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176 www. bus- ex. com August 09 The human cost of Hurricane Katrina was broadcast around the world, but there is another side to this story, Andrew Pelis learns, as the people of New Orleans gradually rebuilt their lives and environment Animal magic T he effects of Hurricane Katrina were far- reaching and devastated lives, communities and businesses. The sense of community at that time was perhaps never more heartfelt, and the lessons learned are a major driver for one of the region's largest attractions. The Audubon Nature Institute, located in various sites around the New Orleans area, is home to the Audubon Zoo. One of the main focuses of the Audubon Nature Institute is to educate on ecology and environmental issues, bringing the community to understand wildlife through a variety of exciting interactive projects. Part of the Institute's problem at that time was that tourism simply wasn't an option in the immediate aftermath of Katrina- a major issue for a business over 90 percent reliant on visitors for its revenue. Dale Stastny, chief operating officer for Audubon Nature Institute, has been with the organization for over 30 years. He describes himself as " the financial conductor of the orchestra that is our facilities and staff," putting together strategies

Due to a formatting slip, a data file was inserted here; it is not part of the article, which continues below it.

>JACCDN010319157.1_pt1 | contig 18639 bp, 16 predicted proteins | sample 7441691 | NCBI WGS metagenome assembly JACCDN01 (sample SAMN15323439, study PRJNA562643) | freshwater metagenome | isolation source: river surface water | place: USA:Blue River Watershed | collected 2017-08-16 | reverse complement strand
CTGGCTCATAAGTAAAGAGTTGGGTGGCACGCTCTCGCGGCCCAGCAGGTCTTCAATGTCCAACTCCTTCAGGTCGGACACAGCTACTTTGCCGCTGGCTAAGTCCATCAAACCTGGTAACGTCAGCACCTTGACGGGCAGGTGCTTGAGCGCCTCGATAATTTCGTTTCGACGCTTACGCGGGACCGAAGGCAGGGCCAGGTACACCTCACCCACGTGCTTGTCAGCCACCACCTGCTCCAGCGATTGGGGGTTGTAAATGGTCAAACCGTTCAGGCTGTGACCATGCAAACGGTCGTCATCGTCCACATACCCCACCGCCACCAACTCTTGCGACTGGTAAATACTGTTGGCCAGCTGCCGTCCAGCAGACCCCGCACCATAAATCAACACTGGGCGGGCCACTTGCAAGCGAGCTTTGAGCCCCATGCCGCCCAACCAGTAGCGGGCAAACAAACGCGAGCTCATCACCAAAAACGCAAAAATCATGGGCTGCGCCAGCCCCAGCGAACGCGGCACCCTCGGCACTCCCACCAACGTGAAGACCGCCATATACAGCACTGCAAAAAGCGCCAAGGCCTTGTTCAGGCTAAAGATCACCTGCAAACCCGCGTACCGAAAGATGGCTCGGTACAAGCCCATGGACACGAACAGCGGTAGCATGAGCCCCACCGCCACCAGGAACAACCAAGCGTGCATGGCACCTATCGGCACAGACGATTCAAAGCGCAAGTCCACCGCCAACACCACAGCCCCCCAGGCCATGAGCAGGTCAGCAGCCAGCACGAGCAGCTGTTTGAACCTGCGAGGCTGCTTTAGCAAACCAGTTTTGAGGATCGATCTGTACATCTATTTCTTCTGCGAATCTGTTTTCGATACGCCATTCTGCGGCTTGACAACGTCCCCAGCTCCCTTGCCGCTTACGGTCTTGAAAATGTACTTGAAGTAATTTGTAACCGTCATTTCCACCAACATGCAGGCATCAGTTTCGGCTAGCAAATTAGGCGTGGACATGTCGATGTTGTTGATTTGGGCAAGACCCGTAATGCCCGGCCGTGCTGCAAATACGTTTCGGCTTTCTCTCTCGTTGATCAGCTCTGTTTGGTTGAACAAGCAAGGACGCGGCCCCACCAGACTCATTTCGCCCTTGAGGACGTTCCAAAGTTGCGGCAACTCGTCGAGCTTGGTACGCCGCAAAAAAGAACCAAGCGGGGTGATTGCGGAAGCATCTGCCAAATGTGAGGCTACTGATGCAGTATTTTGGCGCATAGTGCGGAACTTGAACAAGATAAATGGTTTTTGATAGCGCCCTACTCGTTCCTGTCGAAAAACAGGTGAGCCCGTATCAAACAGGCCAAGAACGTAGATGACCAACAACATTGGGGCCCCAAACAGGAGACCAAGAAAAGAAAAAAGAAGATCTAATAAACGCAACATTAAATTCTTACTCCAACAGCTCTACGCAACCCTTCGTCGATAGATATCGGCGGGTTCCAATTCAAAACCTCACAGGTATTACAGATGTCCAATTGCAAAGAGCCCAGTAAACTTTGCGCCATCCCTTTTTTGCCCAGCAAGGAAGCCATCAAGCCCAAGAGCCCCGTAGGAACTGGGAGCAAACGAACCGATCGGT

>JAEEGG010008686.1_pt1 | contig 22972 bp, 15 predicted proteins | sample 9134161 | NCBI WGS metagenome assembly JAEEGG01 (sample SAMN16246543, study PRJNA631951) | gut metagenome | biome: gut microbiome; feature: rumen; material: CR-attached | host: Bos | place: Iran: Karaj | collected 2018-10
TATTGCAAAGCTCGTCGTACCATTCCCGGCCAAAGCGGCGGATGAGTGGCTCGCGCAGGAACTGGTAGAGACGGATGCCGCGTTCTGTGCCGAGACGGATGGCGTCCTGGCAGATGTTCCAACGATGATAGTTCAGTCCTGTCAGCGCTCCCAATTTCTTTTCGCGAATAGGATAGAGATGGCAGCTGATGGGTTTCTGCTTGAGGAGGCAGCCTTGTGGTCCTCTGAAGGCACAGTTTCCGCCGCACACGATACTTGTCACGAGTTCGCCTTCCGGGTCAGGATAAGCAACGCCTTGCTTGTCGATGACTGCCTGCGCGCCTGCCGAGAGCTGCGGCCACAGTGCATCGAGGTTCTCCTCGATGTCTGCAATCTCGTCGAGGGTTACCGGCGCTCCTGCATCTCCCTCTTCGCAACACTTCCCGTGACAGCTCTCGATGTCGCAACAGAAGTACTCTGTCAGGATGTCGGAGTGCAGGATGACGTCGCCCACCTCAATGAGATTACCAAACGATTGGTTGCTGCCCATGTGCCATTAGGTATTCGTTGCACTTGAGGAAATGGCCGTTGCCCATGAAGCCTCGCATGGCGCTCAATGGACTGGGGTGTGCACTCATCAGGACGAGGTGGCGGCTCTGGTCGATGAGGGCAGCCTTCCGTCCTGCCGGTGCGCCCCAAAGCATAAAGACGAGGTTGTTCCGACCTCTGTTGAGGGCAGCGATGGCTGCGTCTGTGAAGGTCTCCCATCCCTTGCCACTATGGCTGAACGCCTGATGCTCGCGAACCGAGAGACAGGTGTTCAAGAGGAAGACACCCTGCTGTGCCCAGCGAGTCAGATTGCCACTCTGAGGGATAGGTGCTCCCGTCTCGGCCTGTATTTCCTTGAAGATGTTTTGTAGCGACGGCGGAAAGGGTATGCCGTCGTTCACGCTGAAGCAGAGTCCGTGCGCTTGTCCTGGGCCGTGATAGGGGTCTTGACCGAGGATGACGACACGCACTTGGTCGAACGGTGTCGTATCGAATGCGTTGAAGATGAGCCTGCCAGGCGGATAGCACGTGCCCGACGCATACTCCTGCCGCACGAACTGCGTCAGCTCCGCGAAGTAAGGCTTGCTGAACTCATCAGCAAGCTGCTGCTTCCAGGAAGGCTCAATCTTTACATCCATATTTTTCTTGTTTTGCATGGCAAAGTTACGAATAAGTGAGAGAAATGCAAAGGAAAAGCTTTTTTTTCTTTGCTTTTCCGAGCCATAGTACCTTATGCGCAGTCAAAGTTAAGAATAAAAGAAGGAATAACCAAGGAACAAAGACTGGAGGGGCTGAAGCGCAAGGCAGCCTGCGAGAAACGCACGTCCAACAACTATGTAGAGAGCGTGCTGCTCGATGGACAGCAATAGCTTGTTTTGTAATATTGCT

Over time we've brought back almost our entire staff, and we now have roughly 600 employees across the attractions," Stastny continues. He adds that most of the staff have grown up with Audubon and suggests that those who have left have done so to run other zoos, endorsing the training programs that the Institute runs. As Audubon Nature Institute has rebuilt, it has added to its burgeoning reputation. The Zoo is located in uptown New Orleans, alongside the river and situated on 58 acres; located on the site of the 400- acre Audubon Park, it covers the whole gamut of animals, including white tigers and primates, but is perhaps best known for its award- winning Louisiana Swamp feature, including white alligators. The Institute operates another 10 acres of land at Woldenberg Riverfront Park, which includes Audubon Aquarium of the Americas, in the historic French Quarter, while the Insectarium occupies 30,000 square feet of space in a nearby federal building. The Zoo and Park are over 100 years old, though, Stastny explains, with many of the buildings constructed in 1930 as part of a federal infrastructure program. " The Zoo's renaissance really began in the late 1970s, when voters approved a small tax increase that allowed us to make a series of small improvements and which we continue to make today. " Many of these projects are designed with the community in mind," he continues, " and we're currently working on the creation of a water play area for kids called ' Cool Zoo', which should open in 2010. For each individual project we've been fortunate to work with a team of local architects and engineers, and people have designed features to fit in with the environment and architectural context, which is particularly important in the French Quarter." Stastny believes that it is critical for Audubon ( and other such attractions) to focus on education and to be as creative as possible with new initiatives that will attract community interest and visitors. " We're always introducing new ideas. We have 20,000 school kids visiting us each year, and we always make available information packages that they can download in the classroom. We also run summer camps and teacher workshops, and we provide mobile vehicles to take animals to visit schools and the aged." Audubon Nature Institute and providing the resources necessary to build and maintain each site. During his time with Audubon, Stastny has seen dramatic growth and a variety of challenges, but nothing to compare with the effects of Katrina. " When I started out we had just a small zoo and park. Today we operate 10 facilities across the city, including the Zoo, the Aquarium, the Insectarium, the Entergy IMAX theatre, and several public parks and endangered species breeding and research centers, including Audubon Center for Research of Endangered Species." Growth was steady until 2005, when the hurricane hit, affecting not just the sites but employees too. " After Katrina we were totally shut down for a while and went from 600 staff to 60. At the time, none of the facilities flooded, but they did suffer from wind damage; fortunately, none of the animals at the Zoo were severely affected, and the research center remained largely intact. However, we lost power at the Aquarium for several weeks, and eventually that caused a generator to fail, so we lost all our fish. Our key staff stayed on the ground during this time, but we needed to get the remaining staff back into the city- people having of course evacuated." The Zoo reopened three months later on Thanksgiving weekend, free of charge, attracting some 60,000 visitors. " It was a very emotional time for everyone," Stastny recalls. " There is a high level of emotional connection to the animals, and our staff members are highly trained and tend to stay with Audubon for many years, so to reopen after what had happened affected everybody." The Aquarium took nine months to reopen its doors, relying on tremendous support from other aquariums. " We received a lot of help and ended up with a more diverse collection post- Katrina. August 09 www. bus- ex. com 177